Kemba Naimbi Smith spoke in Florida A & M University’s Lee Hall for Journalism colloquium, Nov. 8.
Smith, alongside author Reginald Stuart, spoke to FAMU’s journalism students about Smith’s experience with a drug dealing and abusive boyfriend, serving jail time for a drug conspiracy and relating to the many black females in prison.
Smith’s history is a long one as she goes from being an accomplished high school student in Richmond, VA, to a discouraged attendee at Hampton University, falling prey to peer pressure and becoming involved with Peter Michael Hall, a convicted crack cocaine dealer.
Because of her association with Hall, in 1994 Smith was sentenced to 24 years in prison for a case of drug conspiracy.
She would have been released in 2016, however that sentence was severely reduced to only six years in federal prison due to the support of parents and a magazine article, as well as others, who felt her charge was an injustice.
Stuart, who wrote the article “Kemba’s Nightmare” in the 1996 May issue of Emerge Magazine, also spoke to students.
“I came to FAMU to talk to students about the importance of writing about serious issues that confront our community,” Stuart said.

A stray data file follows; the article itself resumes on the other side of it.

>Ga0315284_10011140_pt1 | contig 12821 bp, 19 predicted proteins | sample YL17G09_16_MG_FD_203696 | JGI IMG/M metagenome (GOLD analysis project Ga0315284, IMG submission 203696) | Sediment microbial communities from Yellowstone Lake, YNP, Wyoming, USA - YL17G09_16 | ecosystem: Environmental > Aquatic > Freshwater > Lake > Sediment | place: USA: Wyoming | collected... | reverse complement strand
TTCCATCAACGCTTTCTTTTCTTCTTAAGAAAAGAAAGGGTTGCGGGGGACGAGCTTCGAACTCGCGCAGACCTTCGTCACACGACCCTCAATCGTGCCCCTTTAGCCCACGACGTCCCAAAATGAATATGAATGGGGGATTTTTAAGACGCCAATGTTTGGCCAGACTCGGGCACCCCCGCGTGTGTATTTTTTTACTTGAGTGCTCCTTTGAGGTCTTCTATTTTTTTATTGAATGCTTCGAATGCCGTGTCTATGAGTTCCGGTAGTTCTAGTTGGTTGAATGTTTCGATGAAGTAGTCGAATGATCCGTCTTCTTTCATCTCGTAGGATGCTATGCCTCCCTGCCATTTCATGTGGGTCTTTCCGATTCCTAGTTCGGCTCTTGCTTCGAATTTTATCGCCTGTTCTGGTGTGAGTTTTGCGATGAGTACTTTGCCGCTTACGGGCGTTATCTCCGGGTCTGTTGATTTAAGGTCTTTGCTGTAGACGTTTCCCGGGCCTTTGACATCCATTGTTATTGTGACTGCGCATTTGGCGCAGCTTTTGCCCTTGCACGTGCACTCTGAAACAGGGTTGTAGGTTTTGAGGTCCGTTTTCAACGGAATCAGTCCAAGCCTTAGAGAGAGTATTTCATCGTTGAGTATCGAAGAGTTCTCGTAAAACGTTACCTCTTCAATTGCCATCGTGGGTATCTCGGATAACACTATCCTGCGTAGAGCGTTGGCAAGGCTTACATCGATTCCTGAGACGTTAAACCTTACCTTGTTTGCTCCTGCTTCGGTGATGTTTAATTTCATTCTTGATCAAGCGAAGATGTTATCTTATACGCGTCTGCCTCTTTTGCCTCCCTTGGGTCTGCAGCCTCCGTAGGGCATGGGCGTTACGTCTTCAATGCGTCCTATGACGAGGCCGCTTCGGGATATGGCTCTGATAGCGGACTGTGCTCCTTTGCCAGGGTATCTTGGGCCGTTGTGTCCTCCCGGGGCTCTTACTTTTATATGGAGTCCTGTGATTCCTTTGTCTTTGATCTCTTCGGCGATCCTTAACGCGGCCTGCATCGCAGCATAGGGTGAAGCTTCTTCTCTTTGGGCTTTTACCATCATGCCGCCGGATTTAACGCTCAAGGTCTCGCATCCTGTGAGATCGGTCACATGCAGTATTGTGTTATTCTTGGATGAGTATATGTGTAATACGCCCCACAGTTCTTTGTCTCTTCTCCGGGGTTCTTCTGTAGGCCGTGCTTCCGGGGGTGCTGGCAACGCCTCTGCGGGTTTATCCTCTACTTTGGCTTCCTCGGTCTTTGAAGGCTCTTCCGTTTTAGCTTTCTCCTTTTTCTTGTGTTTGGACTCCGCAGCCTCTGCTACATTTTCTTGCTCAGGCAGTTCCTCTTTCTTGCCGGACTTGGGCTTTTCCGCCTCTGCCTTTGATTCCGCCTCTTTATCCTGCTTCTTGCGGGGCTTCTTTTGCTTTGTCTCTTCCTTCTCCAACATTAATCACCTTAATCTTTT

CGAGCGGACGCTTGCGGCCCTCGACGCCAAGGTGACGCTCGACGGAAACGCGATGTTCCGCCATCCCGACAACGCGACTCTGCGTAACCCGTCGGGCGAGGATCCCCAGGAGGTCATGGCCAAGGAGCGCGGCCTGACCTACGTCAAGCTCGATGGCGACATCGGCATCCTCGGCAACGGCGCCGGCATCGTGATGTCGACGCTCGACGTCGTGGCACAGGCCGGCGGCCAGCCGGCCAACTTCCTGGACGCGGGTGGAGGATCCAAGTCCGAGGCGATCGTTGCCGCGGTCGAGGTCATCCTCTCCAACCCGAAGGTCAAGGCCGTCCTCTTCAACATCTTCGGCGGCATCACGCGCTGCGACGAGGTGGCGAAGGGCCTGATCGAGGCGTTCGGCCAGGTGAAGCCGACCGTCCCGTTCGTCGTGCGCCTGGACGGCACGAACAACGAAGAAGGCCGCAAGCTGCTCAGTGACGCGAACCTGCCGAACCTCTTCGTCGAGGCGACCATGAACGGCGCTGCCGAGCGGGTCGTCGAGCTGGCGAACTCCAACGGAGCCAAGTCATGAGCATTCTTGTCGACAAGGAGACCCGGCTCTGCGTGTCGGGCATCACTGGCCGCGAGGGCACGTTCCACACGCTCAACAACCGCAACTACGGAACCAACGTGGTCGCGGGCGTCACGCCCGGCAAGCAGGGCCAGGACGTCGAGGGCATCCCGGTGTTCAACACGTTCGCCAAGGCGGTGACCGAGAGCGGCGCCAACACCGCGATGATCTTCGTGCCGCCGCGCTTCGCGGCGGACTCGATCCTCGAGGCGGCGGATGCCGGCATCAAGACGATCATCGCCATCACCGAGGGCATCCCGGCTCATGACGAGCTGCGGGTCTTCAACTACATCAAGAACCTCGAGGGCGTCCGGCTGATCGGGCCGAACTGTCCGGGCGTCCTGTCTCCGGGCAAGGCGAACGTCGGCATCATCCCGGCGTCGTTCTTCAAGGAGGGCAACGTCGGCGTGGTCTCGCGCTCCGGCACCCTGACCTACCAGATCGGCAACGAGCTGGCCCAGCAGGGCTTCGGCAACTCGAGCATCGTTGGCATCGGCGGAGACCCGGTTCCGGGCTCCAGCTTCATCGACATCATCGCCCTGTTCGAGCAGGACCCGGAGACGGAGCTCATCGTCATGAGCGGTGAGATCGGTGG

Stuart’s 12,000 word article was 21 pages and explained in detail Smith’s situation, how her parents were dealing with the situation and Smith’s life growing.
“The Kemba Smith story is one of those serious stories that need more and constant attention from black Americans,” Stuart said.
Smith said she understands and acknowledged the importance of the magazine article as it worked as an advocate to plea her case.
“If it had not been for that article, people in the community would not know of my situation,” Smith said.
Although Smith’s sentence was reduced, her experience in jail is one she will not forget.
“Yes, there should have been a punishment, but the punishment given was too excessive,” Smith said.
She said she never handled, used or sold drugs and was arrested on conspiracy.
Smith gave birth to her son, while incarcerated and could not see him for five months.
Her prison experience showed her the status of many black males and females in prison, which inspired her to speak about her case.
“We have a responsibility to keep our black people moving forward,” Smith said.
Students who attended the event appreciated Smith’s appearance.
“I thought it was very motivational,” said Markashia Jeter,19, a sophomore broadcast journalism student from Atlanta. I felt like it was a voice for African-Americans, and women in general.”
Ashey Bates contributed to this article.